Sunday, March 9, 2014

Agra 1: The Taj Mahal

The Taj at dawn. Now there's a picture I bet you've never seen before. Actually, this is maybe the world's single most iconic image, but since the entire tomb complex is oriented around creating this very composition, you mustn't blame me for taking a cliched snap. 

This is the first post in a series I'm going to do on a very intense week long trip I took to Agra in October of 2013. My two main purposes in re-visiting Agra were to go to the places I had not been to before (and there were many), and also to conduct reconnaissance for trips I'm planning to lead. I had been to the Taj Mahal no less than three times previously, yet this was the first time that I had the chance to see it at dawn, so that's where I'll start.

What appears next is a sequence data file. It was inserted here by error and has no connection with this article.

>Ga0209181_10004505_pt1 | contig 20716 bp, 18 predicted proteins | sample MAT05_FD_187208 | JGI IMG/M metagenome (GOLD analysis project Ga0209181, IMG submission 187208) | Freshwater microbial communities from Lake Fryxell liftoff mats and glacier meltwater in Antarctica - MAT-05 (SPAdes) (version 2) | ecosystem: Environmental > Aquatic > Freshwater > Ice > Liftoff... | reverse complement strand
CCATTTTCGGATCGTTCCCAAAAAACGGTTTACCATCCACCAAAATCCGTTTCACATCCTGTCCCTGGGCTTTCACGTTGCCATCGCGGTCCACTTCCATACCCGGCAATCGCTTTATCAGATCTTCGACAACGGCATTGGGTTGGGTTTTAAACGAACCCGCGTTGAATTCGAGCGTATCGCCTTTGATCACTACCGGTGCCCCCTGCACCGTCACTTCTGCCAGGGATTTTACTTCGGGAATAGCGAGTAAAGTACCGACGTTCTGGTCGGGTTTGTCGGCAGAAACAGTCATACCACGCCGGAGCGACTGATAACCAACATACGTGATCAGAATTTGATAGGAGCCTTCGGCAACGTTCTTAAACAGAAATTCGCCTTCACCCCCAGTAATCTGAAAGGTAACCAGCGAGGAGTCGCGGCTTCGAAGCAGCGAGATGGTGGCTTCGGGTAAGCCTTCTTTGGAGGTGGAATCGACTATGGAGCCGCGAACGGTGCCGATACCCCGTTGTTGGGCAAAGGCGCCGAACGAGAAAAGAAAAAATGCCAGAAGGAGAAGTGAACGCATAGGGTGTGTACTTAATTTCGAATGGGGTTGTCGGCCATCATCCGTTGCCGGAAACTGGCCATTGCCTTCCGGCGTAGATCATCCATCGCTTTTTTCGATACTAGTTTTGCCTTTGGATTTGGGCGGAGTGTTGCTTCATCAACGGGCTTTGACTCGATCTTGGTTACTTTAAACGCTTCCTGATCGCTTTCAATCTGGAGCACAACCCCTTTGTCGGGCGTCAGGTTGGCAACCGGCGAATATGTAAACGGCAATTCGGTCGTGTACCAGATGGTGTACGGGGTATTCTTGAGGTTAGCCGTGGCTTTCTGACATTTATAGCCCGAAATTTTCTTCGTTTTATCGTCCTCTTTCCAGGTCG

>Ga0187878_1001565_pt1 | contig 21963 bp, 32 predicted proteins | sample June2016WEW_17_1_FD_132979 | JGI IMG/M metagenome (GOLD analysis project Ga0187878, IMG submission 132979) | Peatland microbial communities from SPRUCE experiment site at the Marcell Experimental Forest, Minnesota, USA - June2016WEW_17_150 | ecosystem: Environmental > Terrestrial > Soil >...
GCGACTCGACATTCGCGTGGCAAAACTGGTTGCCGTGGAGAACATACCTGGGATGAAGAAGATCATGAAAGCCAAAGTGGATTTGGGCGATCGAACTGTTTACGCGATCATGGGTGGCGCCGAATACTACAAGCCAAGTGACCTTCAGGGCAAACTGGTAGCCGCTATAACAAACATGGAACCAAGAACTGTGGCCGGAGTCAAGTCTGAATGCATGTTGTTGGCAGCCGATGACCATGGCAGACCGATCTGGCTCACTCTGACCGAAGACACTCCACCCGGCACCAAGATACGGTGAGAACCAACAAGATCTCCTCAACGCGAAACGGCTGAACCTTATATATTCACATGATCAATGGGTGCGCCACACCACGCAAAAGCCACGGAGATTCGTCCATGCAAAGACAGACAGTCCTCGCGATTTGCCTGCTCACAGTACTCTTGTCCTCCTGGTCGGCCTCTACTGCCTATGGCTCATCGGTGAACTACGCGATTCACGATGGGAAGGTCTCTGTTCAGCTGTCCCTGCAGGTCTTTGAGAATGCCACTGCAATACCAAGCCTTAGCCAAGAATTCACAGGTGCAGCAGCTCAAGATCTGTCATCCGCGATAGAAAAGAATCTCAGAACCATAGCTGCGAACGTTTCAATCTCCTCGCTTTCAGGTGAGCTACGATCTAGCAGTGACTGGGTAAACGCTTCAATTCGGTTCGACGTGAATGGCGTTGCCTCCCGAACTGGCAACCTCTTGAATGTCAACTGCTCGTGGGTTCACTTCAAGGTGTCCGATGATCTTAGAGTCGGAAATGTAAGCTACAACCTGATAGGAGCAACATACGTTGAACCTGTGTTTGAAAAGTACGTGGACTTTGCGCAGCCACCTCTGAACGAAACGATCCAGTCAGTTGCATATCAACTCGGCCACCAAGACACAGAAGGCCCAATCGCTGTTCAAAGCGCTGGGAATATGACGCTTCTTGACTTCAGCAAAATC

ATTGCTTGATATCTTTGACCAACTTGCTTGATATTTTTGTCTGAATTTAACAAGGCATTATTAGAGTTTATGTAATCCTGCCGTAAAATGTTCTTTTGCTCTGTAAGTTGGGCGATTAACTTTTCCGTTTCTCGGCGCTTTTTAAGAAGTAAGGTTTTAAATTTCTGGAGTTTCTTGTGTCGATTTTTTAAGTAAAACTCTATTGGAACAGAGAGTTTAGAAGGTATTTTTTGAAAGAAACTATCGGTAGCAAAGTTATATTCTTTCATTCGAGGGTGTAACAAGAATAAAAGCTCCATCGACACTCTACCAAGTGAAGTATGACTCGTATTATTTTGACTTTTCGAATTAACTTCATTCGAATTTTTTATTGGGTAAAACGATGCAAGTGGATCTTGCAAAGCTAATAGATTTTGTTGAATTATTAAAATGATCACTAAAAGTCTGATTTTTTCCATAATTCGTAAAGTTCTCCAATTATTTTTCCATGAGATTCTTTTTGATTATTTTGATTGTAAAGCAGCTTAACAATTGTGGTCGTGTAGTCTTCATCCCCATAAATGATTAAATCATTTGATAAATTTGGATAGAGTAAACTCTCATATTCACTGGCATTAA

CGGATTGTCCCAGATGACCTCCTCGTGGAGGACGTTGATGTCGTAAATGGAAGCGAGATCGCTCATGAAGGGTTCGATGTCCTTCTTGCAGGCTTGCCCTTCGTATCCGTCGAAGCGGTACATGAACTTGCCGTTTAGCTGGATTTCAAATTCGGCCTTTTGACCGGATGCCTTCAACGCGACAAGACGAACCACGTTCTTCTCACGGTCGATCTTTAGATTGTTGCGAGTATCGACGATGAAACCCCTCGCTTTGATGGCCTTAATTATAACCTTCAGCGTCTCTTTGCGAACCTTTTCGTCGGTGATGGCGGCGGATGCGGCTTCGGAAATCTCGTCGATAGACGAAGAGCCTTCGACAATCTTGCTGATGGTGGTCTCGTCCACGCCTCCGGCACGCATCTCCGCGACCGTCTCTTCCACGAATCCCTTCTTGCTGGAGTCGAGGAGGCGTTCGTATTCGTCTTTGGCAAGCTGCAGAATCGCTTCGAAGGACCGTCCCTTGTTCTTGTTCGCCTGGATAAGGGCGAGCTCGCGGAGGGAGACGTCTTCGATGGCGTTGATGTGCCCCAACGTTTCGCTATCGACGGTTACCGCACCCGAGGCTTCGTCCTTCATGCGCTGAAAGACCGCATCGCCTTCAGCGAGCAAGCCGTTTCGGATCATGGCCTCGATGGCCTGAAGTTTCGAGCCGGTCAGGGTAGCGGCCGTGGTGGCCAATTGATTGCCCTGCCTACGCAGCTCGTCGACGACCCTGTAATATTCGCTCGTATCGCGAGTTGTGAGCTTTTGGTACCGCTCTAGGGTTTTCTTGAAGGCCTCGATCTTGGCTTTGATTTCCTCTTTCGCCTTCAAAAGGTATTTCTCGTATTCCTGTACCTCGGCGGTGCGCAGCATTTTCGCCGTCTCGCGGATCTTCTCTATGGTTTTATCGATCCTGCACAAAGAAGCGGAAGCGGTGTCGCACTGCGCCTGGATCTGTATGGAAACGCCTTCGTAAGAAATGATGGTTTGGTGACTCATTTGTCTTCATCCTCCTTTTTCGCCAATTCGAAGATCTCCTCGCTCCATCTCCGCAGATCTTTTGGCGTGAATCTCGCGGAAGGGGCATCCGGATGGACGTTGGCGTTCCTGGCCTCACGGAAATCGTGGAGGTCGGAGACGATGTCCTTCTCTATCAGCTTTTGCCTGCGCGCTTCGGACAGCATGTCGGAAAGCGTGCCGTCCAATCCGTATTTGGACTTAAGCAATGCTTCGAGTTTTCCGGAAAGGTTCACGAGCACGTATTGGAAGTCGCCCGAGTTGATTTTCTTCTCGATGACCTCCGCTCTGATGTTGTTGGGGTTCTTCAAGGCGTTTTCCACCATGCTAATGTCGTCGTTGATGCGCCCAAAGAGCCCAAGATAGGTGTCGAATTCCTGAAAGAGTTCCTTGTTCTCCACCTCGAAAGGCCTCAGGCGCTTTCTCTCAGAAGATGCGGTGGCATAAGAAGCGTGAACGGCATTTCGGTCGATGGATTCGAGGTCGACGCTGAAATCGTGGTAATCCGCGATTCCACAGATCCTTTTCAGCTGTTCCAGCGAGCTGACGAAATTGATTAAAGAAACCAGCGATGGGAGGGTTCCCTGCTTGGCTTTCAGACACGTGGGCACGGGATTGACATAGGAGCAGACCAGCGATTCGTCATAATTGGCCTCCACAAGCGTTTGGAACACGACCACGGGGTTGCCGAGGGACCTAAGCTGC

Agra elicits mixed feelings from those who visit. While there are many people who come to India specifically to see the Taj Mahal, and they are rarely disappointed, from what I gather, for the average tourist their visit to Agra is little more than an afterthought. What one frequently hears is "If I'm in India, I have to see the Taj Mahal."But Agra is rarely the focus of their trip, the result being that they rush to the city, sometimes with as little as 12 hours to spare, and only see the Taj Mahal (usually not in the best lighting, which makes a huge difference) and maybe some of Agra Fort. This is a pity, as the city has much more to offer. Also, it's an annoying fact of Indian travel that a tourist in a hurry is a tourist more ready to part with cash. The locals who live off of the tourist trade are aware of this, and they exploit it ruthlessly, making the more frequented parts of Agra tout gauntlets where if you're a foreigner you can expect to have people trying to bully you out your money virtually every step of the way.